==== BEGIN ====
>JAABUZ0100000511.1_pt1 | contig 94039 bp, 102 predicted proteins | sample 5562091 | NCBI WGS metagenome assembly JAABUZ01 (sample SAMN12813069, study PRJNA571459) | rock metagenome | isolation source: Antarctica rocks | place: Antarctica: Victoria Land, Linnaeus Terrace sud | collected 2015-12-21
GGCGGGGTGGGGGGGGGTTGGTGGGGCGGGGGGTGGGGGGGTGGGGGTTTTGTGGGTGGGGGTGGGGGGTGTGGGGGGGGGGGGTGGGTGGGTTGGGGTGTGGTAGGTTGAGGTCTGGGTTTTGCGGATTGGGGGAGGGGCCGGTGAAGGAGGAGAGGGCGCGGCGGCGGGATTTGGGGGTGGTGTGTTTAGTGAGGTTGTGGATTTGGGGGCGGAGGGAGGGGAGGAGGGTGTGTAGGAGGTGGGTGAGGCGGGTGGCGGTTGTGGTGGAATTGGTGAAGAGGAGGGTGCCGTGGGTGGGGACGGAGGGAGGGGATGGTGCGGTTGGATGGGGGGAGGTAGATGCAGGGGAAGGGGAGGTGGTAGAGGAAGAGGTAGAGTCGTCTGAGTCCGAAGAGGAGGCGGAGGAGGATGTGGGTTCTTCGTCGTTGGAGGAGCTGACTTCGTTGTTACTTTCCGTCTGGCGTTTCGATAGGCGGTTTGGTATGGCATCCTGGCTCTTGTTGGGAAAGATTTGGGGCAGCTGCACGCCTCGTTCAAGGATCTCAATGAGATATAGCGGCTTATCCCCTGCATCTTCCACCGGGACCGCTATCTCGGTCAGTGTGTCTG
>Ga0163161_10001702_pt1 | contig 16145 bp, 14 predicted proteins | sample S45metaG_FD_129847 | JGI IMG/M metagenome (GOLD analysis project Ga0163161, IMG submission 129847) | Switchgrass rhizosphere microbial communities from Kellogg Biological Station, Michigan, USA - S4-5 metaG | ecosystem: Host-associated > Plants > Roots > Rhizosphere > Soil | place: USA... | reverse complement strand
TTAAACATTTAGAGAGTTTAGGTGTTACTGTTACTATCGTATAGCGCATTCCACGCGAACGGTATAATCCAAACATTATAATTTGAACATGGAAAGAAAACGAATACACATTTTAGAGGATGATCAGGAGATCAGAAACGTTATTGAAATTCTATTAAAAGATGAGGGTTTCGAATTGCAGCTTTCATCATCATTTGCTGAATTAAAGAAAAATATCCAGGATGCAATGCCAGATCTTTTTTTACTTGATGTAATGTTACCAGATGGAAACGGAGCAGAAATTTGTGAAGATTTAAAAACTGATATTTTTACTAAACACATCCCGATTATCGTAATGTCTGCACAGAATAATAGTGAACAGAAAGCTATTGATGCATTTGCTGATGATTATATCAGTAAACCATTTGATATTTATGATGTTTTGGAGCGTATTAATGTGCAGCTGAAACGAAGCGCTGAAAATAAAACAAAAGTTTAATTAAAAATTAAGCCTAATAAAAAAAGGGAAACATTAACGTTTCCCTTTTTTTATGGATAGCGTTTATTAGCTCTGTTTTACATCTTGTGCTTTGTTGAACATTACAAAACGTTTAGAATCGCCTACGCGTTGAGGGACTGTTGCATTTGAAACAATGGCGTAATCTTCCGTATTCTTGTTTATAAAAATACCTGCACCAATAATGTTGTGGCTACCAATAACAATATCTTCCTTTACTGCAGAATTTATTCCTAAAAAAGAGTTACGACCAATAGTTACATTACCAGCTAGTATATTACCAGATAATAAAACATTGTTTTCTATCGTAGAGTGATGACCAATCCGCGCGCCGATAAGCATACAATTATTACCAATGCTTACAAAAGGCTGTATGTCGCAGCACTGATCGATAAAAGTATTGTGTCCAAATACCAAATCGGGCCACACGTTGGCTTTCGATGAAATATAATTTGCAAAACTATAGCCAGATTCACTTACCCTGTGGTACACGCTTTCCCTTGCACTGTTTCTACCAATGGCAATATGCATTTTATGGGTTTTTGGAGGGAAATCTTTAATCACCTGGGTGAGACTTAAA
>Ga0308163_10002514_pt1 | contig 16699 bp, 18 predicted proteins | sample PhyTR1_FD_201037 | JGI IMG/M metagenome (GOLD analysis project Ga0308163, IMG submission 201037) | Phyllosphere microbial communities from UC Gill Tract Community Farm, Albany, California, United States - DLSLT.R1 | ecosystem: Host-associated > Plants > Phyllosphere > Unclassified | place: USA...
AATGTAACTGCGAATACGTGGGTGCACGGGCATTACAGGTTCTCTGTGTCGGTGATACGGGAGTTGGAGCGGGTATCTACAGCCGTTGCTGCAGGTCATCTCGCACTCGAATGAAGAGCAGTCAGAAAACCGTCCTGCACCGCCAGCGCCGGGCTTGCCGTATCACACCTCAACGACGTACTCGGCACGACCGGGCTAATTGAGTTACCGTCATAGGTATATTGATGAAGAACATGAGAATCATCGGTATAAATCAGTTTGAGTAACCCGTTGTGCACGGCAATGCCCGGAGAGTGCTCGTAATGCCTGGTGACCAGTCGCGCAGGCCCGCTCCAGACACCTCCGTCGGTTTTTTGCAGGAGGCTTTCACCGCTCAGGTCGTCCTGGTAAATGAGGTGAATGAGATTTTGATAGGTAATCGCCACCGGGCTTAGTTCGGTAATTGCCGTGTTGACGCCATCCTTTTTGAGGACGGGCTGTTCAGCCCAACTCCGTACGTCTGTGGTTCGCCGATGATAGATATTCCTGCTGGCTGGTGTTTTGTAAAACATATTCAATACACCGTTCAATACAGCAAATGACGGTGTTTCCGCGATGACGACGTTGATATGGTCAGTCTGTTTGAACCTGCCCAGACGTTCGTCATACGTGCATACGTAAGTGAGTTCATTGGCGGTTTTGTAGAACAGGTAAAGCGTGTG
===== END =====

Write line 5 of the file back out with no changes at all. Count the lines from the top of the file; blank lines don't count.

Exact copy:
>Ga0308163_10002514_pt1 | contig 16699 bp, 18 predicted proteins | sample PhyTR1_FD_201037 | JGI IMG/M metagenome (GOLD analysis project Ga0308163, IMG submission 201037) | Phyllosphere microbial communities from UC Gill Tract Community Farm, Albany, California, United States - DLSLT.R1 | ecosystem: Host-associated > Plants > Phyllosphere > Unclassified | place: USA...